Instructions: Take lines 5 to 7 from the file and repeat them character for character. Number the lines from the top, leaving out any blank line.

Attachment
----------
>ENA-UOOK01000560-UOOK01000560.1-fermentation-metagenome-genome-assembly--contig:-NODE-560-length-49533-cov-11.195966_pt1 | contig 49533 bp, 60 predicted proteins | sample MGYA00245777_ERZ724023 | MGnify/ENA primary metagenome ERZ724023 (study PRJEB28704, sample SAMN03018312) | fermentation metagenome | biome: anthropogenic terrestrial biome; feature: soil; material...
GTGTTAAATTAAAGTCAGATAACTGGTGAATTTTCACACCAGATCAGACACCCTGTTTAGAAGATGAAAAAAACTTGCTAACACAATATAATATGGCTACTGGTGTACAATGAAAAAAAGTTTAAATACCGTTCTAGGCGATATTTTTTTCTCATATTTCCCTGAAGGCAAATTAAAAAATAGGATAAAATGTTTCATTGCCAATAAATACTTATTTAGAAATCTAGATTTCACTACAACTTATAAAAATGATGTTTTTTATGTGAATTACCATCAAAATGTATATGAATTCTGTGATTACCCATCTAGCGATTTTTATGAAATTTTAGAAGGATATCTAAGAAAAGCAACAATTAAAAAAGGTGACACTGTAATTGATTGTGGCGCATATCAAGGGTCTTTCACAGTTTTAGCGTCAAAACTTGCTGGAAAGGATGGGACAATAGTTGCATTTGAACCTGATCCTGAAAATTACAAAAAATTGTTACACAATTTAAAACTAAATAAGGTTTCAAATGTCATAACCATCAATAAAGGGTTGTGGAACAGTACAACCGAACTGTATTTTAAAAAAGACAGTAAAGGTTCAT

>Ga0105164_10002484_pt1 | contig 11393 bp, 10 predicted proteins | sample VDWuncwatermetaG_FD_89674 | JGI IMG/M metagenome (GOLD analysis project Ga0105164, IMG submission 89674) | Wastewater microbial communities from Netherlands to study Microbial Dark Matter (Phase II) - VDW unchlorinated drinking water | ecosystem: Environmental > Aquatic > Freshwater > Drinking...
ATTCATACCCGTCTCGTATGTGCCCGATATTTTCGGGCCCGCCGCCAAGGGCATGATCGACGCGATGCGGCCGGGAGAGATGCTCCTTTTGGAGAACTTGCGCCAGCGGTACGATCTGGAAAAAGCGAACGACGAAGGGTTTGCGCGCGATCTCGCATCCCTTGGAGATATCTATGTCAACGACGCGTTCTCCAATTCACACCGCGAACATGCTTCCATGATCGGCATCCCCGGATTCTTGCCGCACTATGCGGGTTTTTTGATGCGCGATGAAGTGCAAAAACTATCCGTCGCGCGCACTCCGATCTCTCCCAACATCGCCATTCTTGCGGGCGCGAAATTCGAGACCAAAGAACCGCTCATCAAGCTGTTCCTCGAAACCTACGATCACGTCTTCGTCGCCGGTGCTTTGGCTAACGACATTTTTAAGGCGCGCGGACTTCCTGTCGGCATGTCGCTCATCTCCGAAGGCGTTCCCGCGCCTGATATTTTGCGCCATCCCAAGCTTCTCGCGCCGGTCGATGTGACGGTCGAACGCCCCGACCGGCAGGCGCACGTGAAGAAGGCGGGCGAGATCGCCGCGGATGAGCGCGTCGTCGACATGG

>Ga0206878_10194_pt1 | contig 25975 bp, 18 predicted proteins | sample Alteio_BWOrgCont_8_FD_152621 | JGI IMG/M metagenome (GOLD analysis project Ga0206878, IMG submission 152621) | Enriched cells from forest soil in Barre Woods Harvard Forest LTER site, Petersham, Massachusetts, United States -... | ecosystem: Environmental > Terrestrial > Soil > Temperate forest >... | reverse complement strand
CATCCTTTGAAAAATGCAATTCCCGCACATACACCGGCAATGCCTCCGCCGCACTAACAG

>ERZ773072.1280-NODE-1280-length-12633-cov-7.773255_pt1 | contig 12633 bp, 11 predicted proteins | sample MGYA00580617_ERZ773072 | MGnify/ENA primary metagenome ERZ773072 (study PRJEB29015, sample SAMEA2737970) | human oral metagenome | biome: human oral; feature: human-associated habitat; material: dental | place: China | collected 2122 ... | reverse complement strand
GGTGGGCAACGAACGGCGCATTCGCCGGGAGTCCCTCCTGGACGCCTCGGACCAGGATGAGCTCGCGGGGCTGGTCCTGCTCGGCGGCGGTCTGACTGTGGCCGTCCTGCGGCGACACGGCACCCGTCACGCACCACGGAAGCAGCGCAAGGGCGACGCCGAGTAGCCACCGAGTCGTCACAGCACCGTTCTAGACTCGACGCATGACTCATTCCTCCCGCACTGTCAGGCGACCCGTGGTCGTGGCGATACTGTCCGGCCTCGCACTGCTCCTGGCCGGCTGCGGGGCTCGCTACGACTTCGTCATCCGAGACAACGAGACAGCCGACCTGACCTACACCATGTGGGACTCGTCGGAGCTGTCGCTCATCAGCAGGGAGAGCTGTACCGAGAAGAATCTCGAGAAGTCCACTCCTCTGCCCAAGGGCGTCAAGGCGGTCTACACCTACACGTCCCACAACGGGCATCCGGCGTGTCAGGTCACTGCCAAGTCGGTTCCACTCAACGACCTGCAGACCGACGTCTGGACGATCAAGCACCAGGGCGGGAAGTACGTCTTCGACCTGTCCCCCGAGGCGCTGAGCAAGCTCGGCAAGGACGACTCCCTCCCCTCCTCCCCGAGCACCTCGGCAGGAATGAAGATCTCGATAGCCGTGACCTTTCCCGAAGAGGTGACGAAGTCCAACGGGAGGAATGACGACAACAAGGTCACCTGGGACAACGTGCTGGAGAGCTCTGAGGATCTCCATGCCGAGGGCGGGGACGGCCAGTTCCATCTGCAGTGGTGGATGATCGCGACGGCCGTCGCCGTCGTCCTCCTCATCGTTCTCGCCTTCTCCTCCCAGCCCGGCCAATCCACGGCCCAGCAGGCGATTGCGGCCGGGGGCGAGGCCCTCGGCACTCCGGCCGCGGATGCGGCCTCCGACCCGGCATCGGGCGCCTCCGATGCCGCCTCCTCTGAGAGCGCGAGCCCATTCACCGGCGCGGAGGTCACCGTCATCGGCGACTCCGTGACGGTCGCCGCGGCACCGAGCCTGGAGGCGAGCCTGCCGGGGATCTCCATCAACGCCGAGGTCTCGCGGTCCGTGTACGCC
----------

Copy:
>Ga0206878_10194_pt1 | contig 25975 bp, 18 predicted proteins | sample Alteio_BWOrgCont_8_FD_152621 | JGI IMG/M metagenome (GOLD analysis project Ga0206878, IMG submission 152621) | Enriched cells from forest soil in Barre Woods Harvard Forest LTER site, Petersham, Massachusetts, United States -... | ecosystem: Environmental > Terrestrial > Soil > Temperate forest >... | reverse complement strand
CATCCTTTGAAAAATGCAATTCCCGCACATACACCGGCAATGCCTCCGCCGCACTAACAG

>ERZ773072.1280-NODE-1280-length-12633-cov-7.773255_pt1 | contig 12633 bp, 11 predicted proteins | sample MGYA00580617_ERZ773072 | MGnify/ENA primary metagenome ERZ773072 (study PRJEB29015, sample SAMEA2737970) | human oral metagenome | biome: human oral; feature: human-associated habitat; material: dental | place: China | collected 2122 ... | reverse complement strand